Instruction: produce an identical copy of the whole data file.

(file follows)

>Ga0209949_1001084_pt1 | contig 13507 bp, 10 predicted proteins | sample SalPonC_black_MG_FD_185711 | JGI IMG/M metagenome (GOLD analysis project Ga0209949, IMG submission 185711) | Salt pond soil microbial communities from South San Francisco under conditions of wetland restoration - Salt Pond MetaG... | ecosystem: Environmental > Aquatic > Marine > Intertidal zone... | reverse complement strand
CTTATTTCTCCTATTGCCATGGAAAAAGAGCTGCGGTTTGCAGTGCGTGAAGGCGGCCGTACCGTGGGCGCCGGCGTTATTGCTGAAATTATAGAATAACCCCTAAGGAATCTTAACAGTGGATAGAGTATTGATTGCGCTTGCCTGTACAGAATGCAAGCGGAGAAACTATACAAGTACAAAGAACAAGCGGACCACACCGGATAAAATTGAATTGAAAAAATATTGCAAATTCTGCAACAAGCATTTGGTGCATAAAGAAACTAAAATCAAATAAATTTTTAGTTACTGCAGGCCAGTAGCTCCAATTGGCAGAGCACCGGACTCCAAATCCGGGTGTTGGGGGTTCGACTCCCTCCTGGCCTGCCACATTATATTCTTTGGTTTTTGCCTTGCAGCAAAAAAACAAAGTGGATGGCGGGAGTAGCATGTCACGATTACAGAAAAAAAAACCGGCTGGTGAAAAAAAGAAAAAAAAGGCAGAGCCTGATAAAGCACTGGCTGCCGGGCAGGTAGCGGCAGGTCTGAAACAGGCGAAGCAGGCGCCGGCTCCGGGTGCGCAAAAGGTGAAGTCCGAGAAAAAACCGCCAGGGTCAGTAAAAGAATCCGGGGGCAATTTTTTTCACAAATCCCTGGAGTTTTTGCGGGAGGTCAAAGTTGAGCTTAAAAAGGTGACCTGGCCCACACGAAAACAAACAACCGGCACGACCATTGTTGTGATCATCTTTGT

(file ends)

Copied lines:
>Ga0209949_1001084_pt1 | contig 13507 bp, 10 predicted proteins | sample SalPonC_black_MG_FD_185711 | JGI IMG/M metagenome (GOLD analysis project Ga0209949, IMG submission 185711) | Salt pond soil microbial communities from South San Francisco under conditions of wetland restoration - Salt Pond MetaG... | ecosystem: Environmental > Aquatic > Marine > Intertidal zone... | reverse complement strand
CTTATTTCTCCTATTGCCATGGAAAAAGAGCTGCGGTTTGCAGTGCGTGAAGGCGGCCGTACCGTGGGCGCCGGCGTTATTGCTGAAATTATAGAATAACCCCTAAGGAATCTTAACAGTGGATAGAGTATTGATTGCGCTTGCCTGTACAGAATGCAAGCGGAGAAACTATACAAGTACAAAGAACAAGCGGACCACACCGGATAAAATTGAATTGAAAAAATATTGCAAATTCTGCAACAAGCATTTGGTGCATAAAGAAACTAAAATCAAATAAATTTTTAGTTACTGCAGGCCAGTAGCTCCAATTGGCAGAGCACCGGACTCCAAATCCGGGTGTTGGGGGTTCGACTCCCTCCTGGCCTGCCACATTATATTCTTTGGTTTTTGCCTTGCAGCAAAAAAACAAAGTGGATGGCGGGAGTAGCATGTCACGATTACAGAAAAAAAAACCGGCTGGTGAAAAAAAGAAAAAAAAGGCAGAGCCTGATAAAGCACTGGCTGCCGGGCAGGTAGCGGCAGGTCTGAAACAGGCGAAGCAGGCGCCGGCTCCGGGTGCGCAAAAGGTGAAGTCCGAGAAAAAACCGCCAGGGTCAGTAAAAGAATCCGGGGGCAATTTTTTTCACAAATCCCTGGAGTTTTTGCGGGAGGTCAAAGTTGAGCTTAAAAAGGTGACCTGGCCCACACGAAAACAAACAACCGGCACGACCATTGTTGTGATCATCTTTGT